Readers of popular magazine Psychology Today were in for a grim surprise when they stumbled across the latest post by London School of Economics' evolutionary psychologist Satoshi Kanazawa, titled “Why Are Black Women Less Physically Attractive Than Other Women?”
The article, based on data from a separate study on subjective ratings of physical attractiveness, made the following points (among others):
It is very interesting to note that, even though black women are objectively less physically attractive than other women, black women (and men) subjectively consider themselves to be far more physically attractive than others… Nor can the race difference in intelligence [...] account for the race difference in physical attractiveness among women.
The reaction to the piece was widespread outrage. Academics questioned the dubious method by which Kanazawa drew his conclusions from the data: PZ Myers, Associate Professor at the University of Minnesota, noted that the article "looks at such shaky subjective evaluations ... without even considering the biases of these self-appointed judges". And the blogosphere was even more aghast: The Root commented that the post "struck us as so outrageous that we almost thought it was a hoax of some sort".
Psychology Today ended up pulling the post from its website altogether, reported Adweek. (It is still available here.) But the controversy is far from over. Kanazawa has been known for presenting controversial theories in the past, but this time he may have gone too far. Guardian reports that students at LSE are calling for his dismissal. The University of London Union Senate, which represents more than 120,000 students, voted unanimously for Kanazawa to lose his job.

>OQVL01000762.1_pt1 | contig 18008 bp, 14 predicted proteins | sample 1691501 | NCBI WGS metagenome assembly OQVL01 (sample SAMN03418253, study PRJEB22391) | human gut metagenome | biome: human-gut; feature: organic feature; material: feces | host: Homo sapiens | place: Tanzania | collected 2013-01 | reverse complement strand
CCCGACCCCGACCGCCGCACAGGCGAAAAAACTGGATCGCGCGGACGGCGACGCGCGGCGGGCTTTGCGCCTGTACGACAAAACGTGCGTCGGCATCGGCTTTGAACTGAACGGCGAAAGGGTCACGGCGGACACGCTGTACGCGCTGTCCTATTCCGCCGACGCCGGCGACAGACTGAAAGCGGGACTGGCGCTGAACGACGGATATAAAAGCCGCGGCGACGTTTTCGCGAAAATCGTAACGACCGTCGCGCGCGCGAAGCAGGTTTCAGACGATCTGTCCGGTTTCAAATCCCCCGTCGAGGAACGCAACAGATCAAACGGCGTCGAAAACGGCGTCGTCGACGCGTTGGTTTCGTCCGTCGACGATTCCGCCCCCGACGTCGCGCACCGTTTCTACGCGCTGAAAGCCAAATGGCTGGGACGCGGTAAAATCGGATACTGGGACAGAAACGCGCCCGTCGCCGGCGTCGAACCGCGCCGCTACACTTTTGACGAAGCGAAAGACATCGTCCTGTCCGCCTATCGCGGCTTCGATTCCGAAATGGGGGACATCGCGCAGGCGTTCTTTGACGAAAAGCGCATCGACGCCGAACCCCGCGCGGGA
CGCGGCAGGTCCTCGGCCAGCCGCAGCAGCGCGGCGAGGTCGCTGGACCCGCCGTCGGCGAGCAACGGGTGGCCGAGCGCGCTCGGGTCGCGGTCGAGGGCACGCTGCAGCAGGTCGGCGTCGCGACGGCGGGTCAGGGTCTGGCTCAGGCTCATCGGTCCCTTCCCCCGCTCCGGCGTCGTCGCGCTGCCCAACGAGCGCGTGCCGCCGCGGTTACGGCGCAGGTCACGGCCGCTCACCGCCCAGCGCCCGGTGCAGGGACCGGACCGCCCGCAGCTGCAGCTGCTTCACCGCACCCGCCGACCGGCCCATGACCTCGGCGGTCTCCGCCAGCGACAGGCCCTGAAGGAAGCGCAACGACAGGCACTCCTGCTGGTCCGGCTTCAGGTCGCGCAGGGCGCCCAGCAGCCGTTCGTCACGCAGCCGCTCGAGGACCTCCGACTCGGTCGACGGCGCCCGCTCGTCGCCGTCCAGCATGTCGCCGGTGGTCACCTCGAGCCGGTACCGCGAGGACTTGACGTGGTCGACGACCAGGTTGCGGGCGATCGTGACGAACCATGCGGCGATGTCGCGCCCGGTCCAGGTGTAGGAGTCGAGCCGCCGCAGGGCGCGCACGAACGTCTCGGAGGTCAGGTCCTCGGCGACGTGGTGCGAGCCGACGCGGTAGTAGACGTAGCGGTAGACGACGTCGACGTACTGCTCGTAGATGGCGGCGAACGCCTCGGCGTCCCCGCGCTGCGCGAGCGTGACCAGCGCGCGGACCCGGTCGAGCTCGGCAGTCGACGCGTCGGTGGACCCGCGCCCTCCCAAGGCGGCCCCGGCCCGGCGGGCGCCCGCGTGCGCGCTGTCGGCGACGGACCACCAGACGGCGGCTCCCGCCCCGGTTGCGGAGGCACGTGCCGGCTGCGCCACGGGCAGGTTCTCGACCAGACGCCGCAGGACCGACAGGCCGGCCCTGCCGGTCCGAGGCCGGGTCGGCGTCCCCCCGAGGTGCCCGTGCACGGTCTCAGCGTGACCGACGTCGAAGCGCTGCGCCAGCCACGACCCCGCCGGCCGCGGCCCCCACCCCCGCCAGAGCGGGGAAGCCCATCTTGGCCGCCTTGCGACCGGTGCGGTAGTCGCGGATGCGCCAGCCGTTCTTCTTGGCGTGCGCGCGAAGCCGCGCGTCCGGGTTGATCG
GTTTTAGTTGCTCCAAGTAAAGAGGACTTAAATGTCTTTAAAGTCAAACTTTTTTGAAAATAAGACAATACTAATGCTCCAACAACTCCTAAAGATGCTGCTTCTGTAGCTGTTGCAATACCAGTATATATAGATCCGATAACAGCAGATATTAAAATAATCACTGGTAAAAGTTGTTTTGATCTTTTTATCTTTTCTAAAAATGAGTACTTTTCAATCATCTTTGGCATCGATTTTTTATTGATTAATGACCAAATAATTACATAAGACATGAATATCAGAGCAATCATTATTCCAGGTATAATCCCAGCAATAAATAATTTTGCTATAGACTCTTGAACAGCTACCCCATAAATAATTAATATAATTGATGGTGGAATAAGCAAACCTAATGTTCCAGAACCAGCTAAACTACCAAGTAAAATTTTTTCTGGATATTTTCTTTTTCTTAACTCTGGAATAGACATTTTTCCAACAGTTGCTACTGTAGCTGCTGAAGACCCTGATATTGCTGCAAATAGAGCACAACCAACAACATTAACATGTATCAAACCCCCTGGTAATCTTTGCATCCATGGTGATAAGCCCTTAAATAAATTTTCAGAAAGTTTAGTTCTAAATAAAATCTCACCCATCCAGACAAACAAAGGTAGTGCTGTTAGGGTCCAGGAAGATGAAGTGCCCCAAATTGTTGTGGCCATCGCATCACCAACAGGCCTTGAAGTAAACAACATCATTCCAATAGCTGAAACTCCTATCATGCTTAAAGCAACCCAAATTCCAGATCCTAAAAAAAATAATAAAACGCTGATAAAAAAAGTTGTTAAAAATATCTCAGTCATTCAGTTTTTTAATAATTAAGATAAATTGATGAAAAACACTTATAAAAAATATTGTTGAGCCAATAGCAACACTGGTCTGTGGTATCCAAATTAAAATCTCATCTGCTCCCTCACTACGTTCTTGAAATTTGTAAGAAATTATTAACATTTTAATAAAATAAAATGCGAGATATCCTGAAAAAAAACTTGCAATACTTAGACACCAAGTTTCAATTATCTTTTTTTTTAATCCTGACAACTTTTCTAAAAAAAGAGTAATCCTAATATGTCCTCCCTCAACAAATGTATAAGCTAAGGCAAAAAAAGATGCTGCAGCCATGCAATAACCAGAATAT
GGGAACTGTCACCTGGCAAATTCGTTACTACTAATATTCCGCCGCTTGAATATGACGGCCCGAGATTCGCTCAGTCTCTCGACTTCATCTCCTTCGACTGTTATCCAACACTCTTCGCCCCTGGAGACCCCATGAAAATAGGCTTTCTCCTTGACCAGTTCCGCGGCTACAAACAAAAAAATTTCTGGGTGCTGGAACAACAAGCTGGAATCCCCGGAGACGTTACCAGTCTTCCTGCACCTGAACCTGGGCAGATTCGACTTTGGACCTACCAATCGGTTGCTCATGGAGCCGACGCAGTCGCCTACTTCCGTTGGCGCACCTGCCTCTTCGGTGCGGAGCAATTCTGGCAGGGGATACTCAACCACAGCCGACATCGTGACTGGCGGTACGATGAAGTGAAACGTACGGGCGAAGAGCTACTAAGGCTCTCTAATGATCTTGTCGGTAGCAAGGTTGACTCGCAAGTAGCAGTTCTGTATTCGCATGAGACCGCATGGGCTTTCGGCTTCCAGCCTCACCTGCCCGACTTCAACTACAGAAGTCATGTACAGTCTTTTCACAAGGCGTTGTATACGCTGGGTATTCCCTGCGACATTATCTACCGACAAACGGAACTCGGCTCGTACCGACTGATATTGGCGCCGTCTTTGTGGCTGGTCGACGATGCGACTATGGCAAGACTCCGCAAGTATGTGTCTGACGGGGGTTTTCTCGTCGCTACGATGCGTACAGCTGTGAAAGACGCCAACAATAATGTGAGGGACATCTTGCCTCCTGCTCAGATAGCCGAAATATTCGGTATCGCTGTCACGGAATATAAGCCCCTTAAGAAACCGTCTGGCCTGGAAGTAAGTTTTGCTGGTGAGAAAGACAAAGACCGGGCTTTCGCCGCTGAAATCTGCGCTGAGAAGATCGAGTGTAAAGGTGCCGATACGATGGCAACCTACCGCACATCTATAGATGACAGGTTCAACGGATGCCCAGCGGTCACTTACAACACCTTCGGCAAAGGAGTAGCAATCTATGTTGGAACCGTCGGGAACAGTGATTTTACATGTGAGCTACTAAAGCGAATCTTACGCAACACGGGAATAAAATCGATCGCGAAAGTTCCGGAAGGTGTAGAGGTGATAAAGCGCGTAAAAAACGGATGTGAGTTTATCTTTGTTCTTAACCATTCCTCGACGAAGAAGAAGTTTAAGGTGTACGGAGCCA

LSE sought to distance itself from Kanazawa's article, while still maintaining the importance of academic freedom. As it said in a statement:
The views expressed by this academic are his own and do not in any way represent those of the LSE as an institution. The important principle of academic freedom means that authors have the right to publish their views – but it also means the freedom to disagree.
Nonetheless, LSE students remain deeply offended. Amena Amer, the incoming LSE students' union education officer, told Guardian:
We support free speech and academic freedom, but Kanazawa's research fuels hate against ethnic and religious minorities promoted by neo-Nazi groups. Not only does he use the LSE's credentials to legitimize his "research" but this jeopardizes the academic credibility of the LSE.
In response, LSE is conducting an investigation. Strict rules protect the academic freedom of professors, so by no means are consequences for Kanazawa guaranteed. The university will look at the data Kanazawa analyzed and the quality of his work before deciding if it can take punitive action.
This article is from the archive of our partner The Wire.
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